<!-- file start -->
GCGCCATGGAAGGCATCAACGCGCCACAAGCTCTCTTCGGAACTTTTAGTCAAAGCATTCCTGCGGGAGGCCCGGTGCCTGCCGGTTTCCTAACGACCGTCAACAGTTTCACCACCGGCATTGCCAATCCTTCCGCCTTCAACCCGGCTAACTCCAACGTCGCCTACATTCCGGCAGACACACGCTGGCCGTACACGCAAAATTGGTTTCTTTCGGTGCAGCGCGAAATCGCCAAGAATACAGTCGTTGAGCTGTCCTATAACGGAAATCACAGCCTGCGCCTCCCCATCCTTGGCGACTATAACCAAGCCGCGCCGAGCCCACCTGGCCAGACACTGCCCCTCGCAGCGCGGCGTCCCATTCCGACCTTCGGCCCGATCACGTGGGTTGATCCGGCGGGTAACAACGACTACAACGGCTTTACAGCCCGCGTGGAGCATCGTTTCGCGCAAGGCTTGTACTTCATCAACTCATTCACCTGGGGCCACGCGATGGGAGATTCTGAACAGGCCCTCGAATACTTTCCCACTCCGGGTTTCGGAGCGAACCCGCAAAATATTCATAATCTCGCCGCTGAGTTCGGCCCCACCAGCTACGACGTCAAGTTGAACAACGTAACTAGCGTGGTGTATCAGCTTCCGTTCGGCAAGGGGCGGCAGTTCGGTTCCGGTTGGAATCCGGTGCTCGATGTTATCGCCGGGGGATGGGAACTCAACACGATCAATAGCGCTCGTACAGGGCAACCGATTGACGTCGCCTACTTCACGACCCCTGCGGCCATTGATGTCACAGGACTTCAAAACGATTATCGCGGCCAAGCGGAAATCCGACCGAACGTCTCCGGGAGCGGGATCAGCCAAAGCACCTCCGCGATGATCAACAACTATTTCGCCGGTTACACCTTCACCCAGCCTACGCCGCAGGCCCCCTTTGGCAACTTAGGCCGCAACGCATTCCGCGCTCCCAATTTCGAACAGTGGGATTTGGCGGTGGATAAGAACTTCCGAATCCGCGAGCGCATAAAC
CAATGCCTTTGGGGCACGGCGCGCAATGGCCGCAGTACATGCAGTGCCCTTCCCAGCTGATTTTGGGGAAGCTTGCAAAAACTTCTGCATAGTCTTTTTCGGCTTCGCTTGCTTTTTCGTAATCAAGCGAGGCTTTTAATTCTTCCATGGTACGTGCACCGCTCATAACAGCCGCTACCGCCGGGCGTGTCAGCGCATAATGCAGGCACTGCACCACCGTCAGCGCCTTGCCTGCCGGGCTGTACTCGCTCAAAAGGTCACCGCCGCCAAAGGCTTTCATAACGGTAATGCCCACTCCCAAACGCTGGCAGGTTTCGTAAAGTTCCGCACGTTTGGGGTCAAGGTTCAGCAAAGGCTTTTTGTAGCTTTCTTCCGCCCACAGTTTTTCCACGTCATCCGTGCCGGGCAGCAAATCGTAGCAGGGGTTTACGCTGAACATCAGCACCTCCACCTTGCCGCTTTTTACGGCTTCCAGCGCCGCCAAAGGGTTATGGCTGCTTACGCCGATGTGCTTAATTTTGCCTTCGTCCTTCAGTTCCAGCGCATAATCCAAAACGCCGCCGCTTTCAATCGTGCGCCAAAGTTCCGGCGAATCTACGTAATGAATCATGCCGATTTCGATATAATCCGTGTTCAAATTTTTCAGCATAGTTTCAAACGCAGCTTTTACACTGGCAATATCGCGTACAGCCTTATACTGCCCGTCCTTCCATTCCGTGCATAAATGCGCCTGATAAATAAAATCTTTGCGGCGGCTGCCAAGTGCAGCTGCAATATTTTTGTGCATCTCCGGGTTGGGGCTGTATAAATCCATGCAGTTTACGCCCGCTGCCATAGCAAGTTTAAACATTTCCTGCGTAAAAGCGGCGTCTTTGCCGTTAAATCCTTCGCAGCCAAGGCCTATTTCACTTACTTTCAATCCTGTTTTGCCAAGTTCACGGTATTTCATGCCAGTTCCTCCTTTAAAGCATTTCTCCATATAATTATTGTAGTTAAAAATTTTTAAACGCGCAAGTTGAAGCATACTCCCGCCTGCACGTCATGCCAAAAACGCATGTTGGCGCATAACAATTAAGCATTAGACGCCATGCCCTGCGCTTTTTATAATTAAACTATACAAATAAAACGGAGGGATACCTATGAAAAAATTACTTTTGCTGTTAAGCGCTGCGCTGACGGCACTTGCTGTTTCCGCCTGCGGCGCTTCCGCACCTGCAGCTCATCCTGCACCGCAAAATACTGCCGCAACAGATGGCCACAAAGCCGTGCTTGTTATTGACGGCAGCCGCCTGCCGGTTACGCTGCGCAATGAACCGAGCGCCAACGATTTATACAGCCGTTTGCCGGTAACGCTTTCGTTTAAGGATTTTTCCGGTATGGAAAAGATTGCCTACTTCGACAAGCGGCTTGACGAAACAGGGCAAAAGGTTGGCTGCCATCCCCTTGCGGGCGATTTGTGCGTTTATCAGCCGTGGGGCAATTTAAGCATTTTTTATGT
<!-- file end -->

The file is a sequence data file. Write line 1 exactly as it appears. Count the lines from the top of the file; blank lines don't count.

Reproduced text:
GCGCCATGGAAGGCATCAACGCGCCACAAGCTCTCTTCGGAACTTTTAGTCAAAGCATTCCTGCGGGAGGCCCGGTGCCTGCCGGTTTCCTAACGACCGTCAACAGTTTCACCACCGGCATTGCCAATCCTTCCGCCTTCAACCCGGCTAACTCCAACGTCGCCTACATTCCGGCAGACACACGCTGGCCGTACACGCAAAATTGGTTTCTTTCGGTGCAGCGCGAAATCGCCAAGAATACAGTCGTTGAGCTGTCCTATAACGGAAATCACAGCCTGCGCCTCCCCATCCTTGGCGACTATAACCAAGCCGCGCCGAGCCCACCTGGCCAGACACTGCCCCTCGCAGCGCGGCGTCCCATTCCGACCTTCGGCCCGATCACGTGGGTTGATCCGGCGGGTAACAACGACTACAACGGCTTTACAGCCCGCGTGGAGCATCGTTTCGCGCAAGGCTTGTACTTCATCAACTCATTCACCTGGGGCCACGCGATGGGAGATTCTGAACAGGCCCTCGAATACTTTCCCACTCCGGGTTTCGGAGCGAACCCGCAAAATATTCATAATCTCGCCGCTGAGTTCGGCCCCACCAGCTACGACGTCAAGTTGAACAACGTAACTAGCGTGGTGTATCAGCTTCCGTTCGGCAAGGGGCGGCAGTTCGGTTCCGGTTGGAATCCGGTGCTCGATGTTATCGCCGGGGGATGGGAACTCAACACGATCAATAGCGCTCGTACAGGGCAACCGATTGACGTCGCCTACTTCACGACCCCTGCGGCCATTGATGTCACAGGACTTCAAAACGATTATCGCGGCCAAGCGGAAATCCGACCGAACGTCTCCGGGAGCGGGATCAGCCAAAGCACCTCCGCGATGATCAACAACTATTTCGCCGGTTACACCTTCACCCAGCCTACGCCGCAGGCCCCCTTTGGCAACTTAGGCCGCAACGCATTCCGCGCTCCCAATTTCGAACAGTGGGATTTGGCGGTGGATAAGAACTTCCGAATCCGCGAGCGCATAAAC